My brother is a musician and has been known to say that it takes 10,000 hours of practice to become proficient at playing an instrument.  Not content with being a proficient bass player and cranking out Blues or Top 40 numbers, he invested at least another 10,000 hours with a Hammond B-3 organ before becoming an organist in an small black church, where he learned the gospel style.  The man has talent, but talent alone has not made him the musician he is today.  It was practice, practice, practice.

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Exploring Northeast Oregon

Hells Canyon

Day 1

A visit to Hells Canyon has been on my Bucket List for awhile.  Not being one to just hit the highway and drive straight to a destination, I found some worthwhile sights to see along the way.  First up was the John Day Fossil Beds National Monument.  There are actually three separate units in the park and, while each is markedly different, they all share colorful and unusual geological formations.  According to the park’s website:  For almost 150 years, paleontologists and geologists have been visiting the John Day Basin to study the area’s abundant fossils and surrounding geology. In 1975 the fossil beds became a National Monument to preserve a world class record of plant and animal evolution, changing climate, and past ecosystems that span over 40 million years.

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Grays Harbor – and Cementing An Online Friendship

Grays Harbor – and Cementing An Online Friendship

Grays Harbor National Wildlife Refuge is located adjacent to Bowerman Airport in Hoquiam.  It occupies just 2% of the intertidal habitat in Grays Harbor estuary yet hosts up to 50% of migrating shorebirds.  The mudflats here are the last to be flooded at high tide and the first to be exposed as the tide recedes.

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Raymond and Points Beyond

Raymond and Points Beyond

One of my favorite places to go for a daytrip is the Washington coast and, in particular, the area around Willapa Bay and Grays Harbor.  The town of Raymond, located where the Willapa River enters the bay, is just 70 miles and 1½ hours from home.  I have passed through it many times on my way to explore Washaway Beach or the fishing town of Westport.

On this trip, my main goal was to look for migrating shorebirds.  I knew the Grays Harbor Shorebird and Nature Festival was coming up soon, and it spotlights the migrating birds, as well as year round residents.  We have had a warm spring, so the migrating birds might already have come and gone, but it was worth a try and as good an excuse for daytripping as any.  Besides, I had a new camera to try out.  A quick check of the tide tables told me it would be low tide in Willapa Bay around 2:30 the next day (Sunday, April 26) and low tide is a great time to look for shorebirds foraging in the mudflats exposed by low tide.  And that was that.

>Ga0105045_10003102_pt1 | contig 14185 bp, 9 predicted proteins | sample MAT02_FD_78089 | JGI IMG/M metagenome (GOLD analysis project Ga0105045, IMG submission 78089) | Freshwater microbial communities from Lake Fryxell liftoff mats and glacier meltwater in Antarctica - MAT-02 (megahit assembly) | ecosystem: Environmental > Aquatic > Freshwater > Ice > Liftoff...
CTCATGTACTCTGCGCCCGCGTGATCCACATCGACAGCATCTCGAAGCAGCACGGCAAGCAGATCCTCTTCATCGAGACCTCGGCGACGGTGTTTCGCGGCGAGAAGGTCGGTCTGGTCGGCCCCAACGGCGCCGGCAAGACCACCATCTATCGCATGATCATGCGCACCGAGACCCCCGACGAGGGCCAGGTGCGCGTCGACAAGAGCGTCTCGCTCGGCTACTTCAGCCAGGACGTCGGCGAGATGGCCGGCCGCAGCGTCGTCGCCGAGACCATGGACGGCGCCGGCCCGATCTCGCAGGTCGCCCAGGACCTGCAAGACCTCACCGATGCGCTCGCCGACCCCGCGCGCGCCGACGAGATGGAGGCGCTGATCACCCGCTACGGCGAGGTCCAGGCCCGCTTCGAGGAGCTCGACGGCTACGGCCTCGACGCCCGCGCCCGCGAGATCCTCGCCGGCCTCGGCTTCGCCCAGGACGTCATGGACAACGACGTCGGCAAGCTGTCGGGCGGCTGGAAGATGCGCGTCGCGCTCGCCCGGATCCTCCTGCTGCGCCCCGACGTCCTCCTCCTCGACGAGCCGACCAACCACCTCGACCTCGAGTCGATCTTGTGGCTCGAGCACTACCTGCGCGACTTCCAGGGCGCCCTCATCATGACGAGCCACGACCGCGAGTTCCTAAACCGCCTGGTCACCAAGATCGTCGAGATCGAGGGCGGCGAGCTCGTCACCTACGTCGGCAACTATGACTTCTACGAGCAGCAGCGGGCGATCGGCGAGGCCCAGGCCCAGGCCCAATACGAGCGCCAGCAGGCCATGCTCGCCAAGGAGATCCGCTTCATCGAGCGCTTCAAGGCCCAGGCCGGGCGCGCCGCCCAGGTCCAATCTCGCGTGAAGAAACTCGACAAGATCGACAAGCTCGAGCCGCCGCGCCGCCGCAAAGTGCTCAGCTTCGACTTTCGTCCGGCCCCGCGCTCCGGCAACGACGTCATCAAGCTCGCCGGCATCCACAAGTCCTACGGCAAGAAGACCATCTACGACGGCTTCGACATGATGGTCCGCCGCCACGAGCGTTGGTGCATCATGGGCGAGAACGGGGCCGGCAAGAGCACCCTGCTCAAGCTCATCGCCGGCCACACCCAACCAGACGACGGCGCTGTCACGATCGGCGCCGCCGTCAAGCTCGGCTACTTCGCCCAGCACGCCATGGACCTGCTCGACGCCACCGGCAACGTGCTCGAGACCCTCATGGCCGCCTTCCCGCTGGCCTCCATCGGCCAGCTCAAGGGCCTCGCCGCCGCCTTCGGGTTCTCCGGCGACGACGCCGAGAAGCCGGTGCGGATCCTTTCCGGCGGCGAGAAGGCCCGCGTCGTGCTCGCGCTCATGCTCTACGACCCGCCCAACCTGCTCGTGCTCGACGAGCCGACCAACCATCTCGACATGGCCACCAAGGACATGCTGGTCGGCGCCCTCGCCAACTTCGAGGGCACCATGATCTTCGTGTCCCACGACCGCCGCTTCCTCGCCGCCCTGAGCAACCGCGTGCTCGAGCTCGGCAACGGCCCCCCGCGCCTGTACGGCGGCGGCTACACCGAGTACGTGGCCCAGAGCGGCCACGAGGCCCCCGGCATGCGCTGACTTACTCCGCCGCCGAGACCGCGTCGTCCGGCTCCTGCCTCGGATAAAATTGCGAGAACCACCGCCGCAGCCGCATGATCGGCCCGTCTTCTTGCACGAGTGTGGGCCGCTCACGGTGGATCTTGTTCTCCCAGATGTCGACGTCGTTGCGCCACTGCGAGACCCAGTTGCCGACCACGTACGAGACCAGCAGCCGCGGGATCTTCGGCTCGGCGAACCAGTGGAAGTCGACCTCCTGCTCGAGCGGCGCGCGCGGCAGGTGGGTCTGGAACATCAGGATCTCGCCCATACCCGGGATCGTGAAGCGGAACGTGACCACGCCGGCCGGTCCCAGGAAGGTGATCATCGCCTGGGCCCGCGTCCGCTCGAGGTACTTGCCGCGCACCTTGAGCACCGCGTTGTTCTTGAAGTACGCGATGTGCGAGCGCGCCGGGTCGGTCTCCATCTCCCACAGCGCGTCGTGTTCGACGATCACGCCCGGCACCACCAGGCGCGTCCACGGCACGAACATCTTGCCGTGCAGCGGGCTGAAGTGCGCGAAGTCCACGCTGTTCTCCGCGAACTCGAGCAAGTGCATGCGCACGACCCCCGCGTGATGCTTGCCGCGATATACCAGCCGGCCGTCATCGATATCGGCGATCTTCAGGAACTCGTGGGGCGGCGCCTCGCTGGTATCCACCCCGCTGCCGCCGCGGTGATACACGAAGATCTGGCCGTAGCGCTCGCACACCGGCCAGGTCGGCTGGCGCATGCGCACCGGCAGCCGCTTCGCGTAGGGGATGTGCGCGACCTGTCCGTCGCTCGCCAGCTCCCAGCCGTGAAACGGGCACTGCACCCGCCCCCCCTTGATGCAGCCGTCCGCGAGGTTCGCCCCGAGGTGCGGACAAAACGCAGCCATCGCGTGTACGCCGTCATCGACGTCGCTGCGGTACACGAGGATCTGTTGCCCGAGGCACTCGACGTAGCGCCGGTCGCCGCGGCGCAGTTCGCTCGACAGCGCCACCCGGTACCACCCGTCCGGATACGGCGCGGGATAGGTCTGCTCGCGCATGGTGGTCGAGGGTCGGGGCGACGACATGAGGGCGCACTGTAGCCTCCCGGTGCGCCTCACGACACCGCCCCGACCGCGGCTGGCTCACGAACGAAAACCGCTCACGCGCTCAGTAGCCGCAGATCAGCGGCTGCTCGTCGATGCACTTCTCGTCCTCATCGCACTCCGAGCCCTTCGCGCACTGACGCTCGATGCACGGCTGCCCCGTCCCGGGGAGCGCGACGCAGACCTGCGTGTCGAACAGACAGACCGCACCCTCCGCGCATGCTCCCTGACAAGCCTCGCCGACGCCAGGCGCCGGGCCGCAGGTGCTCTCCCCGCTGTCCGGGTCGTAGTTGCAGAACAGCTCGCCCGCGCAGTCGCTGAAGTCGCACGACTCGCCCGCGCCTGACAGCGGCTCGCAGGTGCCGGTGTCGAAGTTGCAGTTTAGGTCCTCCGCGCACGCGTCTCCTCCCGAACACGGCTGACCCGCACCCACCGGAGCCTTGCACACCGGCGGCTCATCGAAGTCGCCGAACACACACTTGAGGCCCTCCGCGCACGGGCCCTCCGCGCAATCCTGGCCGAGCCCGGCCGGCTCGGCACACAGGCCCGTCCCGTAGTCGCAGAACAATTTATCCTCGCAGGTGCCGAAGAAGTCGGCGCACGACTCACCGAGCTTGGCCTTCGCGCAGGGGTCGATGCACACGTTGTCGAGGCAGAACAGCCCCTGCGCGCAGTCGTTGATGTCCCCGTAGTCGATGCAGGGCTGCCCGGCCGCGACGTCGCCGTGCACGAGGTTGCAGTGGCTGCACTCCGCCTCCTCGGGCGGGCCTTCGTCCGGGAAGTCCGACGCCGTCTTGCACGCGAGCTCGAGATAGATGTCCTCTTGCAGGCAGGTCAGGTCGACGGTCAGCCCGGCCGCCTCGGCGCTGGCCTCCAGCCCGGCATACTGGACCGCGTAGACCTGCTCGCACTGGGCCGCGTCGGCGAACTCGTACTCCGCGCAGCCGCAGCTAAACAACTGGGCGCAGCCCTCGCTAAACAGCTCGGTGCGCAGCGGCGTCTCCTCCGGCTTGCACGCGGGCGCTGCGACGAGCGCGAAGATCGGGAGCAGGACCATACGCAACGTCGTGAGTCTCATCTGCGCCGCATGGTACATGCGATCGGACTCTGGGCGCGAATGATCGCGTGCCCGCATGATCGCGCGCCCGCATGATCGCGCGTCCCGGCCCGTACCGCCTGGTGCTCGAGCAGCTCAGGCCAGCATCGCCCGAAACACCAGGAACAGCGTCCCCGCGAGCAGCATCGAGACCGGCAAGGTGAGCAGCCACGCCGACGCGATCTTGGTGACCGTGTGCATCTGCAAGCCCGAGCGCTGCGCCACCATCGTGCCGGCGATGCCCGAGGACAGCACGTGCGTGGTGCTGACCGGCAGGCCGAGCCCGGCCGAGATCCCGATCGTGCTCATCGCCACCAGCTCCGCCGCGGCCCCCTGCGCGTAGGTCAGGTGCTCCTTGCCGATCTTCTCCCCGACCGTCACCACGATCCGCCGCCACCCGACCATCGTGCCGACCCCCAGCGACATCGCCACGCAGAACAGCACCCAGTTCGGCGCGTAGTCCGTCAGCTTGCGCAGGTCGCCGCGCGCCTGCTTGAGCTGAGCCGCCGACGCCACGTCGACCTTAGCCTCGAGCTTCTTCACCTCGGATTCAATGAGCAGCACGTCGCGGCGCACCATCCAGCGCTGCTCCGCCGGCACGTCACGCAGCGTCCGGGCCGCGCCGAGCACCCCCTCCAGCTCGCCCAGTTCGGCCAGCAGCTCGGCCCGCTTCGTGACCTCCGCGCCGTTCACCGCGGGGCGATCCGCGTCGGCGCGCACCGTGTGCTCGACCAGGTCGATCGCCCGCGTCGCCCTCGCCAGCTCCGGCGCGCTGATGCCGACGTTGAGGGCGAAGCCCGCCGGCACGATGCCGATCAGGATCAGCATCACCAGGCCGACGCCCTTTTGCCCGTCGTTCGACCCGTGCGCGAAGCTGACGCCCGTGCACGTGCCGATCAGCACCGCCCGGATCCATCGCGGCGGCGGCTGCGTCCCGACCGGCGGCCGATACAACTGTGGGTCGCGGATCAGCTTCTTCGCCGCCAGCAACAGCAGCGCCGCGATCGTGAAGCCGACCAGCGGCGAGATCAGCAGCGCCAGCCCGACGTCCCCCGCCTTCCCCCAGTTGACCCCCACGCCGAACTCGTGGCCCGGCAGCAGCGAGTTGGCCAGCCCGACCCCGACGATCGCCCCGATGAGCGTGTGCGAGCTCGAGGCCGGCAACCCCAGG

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Tallest Totem Pole

On Saturday, 7 March, I trekked south to the Portland area to visit my parents and do some sales-tax-free shopping. As I drove south on the I-5 freeway past the town of Kalama, I glanced to my right at a towering totem pole near the Columbia River waterfront. That pole has been there for years, but I have never stopped to have a closer look and I determined to investigate on my return trip.

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Duck!

Duck!

This morning, we got a call from the mechanic in Toledo, saying he was done with the scheduled maintenance on my car. Always conscious of my 365 challenge on Flickr, I took my camera. After getting the car, DH went on home in the truck and I headed for South County Park.

Just across the Cowlitz River from Toledo, South County Park is centered around a former gravel pit that is now a lovely 14 acre pond. It is stocked with fish, has a public boat ramp (though I have never seen a boat in the pond), and has four fishing piers which are also good for watching the resident waterfowl.

This local gem has a paved footpath and I never fail to enjoy myself when I stop there. I tend to forget about it and drive elsewhere to enjoy parks and photograph waterfowl. Why is that?